If you’ve logged into Twitter recently, you may have noticed something different about Twitter’s bird logo.
Last week, Twitter unveiled a new logo featuring a slightly thinner bird and removing the text completely. According to the article, “Twitter Gets Logo Makeover” by Brandon Griggs, the social media brand stated in a blog how they only want to be recognized by Twitter’s bird logo, much like what people think when they see the Nike Swoosh. “Starting today you’ll begin to notice a simplified Twitter bird,” Twitter said in a blog post Wednesday. “From now on, this bird will be the universally recognizable symbol of Twitter. (Twitter is the bird, the bird is Twitter.) There’s no longer a need for text, bubbled typefaces, or a lowercase “t” to represent Twitter.” With this change, some experts feel that Twitter’s existence isn’t great enough for such a bold change in the logo. Billion dollar brands like Nike and Adidas removed the text from their logos much later than Twitter did. But should the length of time a company has been around be questioned?
Thanks to the internet and social media, consumers are absorbing information faster than ever before. Because information travels much faster, Twitter’s bird logo could be at that same point for a logo change as apparel giants, Nike, and Adidas. What do you think?
Read an excerpt from the article.
Twitter gave no reason for the refreshed bird, which is less chubby, has fewer feathers and is angled more towards the sky than its predecessor. But jokesters in the Twittersphere, where #twitterbird was trending Wednesday, were only too happy to offer some.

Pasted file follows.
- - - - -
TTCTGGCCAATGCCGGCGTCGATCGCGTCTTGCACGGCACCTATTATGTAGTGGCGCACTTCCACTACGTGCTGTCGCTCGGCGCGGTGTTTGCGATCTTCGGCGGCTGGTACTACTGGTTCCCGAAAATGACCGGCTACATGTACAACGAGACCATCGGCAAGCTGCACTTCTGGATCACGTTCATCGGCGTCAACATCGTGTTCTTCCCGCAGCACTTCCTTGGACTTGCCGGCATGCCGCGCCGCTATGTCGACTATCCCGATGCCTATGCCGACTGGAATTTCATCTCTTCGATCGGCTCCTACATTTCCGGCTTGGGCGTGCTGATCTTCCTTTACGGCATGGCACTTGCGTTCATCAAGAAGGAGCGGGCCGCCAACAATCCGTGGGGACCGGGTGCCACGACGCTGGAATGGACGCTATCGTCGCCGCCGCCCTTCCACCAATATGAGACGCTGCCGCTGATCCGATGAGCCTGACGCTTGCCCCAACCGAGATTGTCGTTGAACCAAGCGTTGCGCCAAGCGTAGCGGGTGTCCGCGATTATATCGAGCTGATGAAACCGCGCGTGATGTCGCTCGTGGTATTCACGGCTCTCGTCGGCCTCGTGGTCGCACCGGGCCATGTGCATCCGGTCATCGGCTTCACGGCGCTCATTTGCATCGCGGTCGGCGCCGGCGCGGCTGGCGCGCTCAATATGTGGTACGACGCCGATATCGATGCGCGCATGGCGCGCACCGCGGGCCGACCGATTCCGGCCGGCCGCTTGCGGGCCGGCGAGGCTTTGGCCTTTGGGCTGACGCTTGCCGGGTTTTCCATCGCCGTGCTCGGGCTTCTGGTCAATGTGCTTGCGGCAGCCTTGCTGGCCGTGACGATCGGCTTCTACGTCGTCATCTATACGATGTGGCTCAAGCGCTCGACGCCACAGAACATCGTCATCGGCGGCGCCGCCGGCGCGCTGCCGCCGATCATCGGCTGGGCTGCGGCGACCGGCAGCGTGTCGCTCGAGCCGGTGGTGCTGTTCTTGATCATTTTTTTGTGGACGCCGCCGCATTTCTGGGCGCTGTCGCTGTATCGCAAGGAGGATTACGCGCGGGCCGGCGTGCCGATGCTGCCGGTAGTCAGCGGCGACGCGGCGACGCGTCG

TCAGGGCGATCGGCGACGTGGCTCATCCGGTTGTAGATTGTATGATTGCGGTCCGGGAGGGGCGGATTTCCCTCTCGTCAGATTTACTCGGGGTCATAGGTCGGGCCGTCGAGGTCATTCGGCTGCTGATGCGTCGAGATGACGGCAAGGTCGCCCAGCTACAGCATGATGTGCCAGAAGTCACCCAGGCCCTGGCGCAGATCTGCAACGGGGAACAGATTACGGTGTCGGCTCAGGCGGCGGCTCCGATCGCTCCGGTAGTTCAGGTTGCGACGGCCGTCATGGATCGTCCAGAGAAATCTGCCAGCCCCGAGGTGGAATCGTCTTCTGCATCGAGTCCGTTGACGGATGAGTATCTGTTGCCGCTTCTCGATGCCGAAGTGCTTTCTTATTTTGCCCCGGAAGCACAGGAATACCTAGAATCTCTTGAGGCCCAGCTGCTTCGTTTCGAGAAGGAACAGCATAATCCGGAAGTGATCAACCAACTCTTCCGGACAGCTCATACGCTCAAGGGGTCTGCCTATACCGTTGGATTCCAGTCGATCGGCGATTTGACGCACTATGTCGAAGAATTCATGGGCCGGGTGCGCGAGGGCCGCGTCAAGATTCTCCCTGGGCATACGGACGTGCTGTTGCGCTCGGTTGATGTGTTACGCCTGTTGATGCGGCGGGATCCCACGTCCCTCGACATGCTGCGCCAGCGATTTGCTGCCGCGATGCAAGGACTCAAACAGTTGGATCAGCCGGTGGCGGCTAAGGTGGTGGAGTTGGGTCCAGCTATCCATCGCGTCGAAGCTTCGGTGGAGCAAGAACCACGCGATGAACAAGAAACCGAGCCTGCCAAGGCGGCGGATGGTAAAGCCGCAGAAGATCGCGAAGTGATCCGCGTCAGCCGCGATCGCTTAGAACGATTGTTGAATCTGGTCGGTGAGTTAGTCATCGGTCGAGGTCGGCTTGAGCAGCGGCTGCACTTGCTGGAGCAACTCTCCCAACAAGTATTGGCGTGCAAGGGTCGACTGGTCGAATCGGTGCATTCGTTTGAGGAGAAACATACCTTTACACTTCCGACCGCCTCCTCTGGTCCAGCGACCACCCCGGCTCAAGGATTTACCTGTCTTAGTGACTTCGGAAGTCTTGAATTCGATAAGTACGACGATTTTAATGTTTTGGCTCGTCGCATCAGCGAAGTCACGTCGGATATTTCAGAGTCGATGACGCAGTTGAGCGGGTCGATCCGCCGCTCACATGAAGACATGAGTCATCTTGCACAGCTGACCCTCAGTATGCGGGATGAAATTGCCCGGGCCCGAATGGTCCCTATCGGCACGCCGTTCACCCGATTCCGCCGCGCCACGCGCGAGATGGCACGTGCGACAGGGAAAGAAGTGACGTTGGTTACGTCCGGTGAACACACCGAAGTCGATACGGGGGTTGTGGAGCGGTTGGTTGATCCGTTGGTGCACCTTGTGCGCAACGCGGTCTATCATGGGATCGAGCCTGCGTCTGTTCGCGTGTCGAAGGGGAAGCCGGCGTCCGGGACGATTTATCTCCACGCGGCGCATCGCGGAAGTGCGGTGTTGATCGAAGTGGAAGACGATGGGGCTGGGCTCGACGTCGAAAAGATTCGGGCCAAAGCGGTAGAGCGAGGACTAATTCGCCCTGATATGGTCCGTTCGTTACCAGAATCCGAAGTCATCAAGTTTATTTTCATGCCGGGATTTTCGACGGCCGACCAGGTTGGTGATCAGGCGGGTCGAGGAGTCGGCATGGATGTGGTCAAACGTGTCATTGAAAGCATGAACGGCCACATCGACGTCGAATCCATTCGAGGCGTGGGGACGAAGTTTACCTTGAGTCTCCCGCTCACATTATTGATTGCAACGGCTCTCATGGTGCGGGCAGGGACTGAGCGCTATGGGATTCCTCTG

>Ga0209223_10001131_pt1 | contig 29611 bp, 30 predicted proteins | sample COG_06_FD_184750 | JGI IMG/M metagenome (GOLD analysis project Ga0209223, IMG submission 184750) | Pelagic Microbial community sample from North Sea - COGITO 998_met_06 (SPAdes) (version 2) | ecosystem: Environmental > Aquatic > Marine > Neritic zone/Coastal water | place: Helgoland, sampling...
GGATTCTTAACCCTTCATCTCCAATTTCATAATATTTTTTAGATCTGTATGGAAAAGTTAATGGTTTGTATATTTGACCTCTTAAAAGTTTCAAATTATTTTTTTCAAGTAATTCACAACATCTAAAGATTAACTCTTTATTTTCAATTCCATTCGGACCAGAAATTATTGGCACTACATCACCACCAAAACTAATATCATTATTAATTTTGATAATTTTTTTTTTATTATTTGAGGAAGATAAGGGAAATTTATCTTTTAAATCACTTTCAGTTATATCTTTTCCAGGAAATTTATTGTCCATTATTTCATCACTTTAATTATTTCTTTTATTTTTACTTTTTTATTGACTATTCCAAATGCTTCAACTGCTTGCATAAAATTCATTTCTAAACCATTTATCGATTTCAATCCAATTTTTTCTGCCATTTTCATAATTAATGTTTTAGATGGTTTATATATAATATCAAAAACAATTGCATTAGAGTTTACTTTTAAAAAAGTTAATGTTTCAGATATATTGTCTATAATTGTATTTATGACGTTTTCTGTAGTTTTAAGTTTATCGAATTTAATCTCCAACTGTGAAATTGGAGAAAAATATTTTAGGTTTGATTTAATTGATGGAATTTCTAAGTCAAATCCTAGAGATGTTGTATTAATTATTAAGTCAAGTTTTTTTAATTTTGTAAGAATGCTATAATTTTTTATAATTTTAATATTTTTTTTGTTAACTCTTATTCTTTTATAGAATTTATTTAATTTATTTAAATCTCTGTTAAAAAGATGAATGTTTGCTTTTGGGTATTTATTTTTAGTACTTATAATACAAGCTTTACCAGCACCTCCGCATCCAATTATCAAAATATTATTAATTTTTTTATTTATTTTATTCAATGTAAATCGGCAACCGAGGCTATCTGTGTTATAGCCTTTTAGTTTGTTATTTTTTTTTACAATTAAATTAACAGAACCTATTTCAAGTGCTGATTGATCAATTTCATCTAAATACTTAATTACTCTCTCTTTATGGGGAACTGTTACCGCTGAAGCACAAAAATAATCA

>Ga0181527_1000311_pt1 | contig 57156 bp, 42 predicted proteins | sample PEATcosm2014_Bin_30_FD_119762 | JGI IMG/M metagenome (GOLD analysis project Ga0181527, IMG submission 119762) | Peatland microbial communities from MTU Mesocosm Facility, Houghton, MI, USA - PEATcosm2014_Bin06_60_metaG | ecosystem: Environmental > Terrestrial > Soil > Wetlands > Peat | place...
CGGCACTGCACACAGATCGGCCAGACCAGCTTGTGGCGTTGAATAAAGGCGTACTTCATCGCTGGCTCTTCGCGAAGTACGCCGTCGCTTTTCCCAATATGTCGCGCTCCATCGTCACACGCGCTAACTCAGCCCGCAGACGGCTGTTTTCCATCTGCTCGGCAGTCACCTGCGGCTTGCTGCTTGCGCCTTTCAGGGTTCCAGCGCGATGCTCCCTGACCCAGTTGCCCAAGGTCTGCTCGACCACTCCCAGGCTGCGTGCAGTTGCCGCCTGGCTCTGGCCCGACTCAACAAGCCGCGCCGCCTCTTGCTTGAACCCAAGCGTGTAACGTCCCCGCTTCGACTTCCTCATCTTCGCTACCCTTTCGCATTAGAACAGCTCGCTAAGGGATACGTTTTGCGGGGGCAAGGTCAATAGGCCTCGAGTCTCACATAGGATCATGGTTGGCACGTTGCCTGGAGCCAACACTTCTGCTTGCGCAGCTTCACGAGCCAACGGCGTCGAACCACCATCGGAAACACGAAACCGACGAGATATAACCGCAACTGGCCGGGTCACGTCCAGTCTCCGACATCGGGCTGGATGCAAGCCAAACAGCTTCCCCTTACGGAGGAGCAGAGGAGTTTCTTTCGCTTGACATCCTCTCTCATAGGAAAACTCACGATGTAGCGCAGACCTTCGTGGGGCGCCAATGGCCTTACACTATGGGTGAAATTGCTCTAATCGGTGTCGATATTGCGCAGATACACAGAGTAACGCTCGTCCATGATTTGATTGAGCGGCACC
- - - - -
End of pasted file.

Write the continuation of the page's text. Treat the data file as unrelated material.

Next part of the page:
“About time we get a simplified #twitterbird That last one was so not 140 characters!” wrote MeetZoe.
“Twitter is too young to be changing its logo. Although, now the bird is soaring,” added Andrew Mager.
“The new #twitterbird is the Situation of social media icons. He’s all “Gym, Tweet, Laundry. What, Facebook?! Want some?!” said Sam Killermann.
In its post, Twitter says the new bird is “crafted purely from three sets of overlapping circles ? similar to how your networks, interests and ideas connect and intersect with peers and friends.” In rather flowery rhetoric, the post goes on to say, “Whether soaring high above the Earth to take in a broad view, or flocking with other birds to achieve a common purpose, a bird in flight is the ultimate representation of freedom, hope and limitless possibility.”